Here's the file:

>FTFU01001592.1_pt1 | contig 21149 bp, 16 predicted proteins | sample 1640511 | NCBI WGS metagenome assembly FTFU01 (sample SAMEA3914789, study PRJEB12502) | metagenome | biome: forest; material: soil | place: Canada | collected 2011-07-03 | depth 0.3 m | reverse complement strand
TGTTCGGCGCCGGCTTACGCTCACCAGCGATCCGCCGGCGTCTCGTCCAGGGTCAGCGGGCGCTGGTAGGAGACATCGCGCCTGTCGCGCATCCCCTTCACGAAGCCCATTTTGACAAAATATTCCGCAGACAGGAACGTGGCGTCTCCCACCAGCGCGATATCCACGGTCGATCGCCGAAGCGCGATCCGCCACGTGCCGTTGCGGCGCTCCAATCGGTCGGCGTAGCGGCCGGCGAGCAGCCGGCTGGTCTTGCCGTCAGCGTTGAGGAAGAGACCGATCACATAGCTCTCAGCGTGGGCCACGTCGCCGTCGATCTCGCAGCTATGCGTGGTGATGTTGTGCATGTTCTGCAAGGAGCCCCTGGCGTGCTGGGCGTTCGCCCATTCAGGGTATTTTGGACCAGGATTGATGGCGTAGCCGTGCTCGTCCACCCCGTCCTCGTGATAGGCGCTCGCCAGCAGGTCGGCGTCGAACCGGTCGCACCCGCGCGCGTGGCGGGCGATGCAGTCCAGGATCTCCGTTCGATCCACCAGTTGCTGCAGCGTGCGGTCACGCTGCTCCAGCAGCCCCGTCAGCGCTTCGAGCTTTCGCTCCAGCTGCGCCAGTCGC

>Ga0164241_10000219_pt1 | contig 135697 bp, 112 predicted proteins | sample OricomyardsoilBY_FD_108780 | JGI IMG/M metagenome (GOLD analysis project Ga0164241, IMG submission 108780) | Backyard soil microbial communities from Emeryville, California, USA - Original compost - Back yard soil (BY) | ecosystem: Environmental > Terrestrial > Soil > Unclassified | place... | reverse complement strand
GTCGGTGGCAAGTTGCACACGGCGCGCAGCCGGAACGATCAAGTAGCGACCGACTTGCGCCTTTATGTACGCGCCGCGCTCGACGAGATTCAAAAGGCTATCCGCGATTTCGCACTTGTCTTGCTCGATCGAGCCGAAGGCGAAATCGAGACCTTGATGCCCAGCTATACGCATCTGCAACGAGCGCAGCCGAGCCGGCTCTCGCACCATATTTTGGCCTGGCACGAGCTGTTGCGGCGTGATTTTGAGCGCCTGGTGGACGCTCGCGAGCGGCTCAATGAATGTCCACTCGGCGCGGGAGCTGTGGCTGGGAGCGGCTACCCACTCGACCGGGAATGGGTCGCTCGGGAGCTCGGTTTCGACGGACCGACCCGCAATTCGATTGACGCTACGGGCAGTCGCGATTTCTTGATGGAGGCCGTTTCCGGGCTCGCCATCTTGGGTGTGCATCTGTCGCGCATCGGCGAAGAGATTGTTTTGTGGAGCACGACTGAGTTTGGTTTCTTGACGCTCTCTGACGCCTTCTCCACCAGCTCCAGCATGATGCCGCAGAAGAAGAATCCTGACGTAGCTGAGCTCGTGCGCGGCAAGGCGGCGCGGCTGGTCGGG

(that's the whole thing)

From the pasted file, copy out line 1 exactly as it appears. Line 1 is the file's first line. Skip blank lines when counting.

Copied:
>FTFU01001592.1_pt1 | contig 21149 bp, 16 predicted proteins | sample 1640511 | NCBI WGS metagenome assembly FTFU01 (sample SAMEA3914789, study PRJEB12502) | metagenome | biome: forest; material: soil | place: Canada | collected 2011-07-03 | depth 0.3 m | reverse complement strand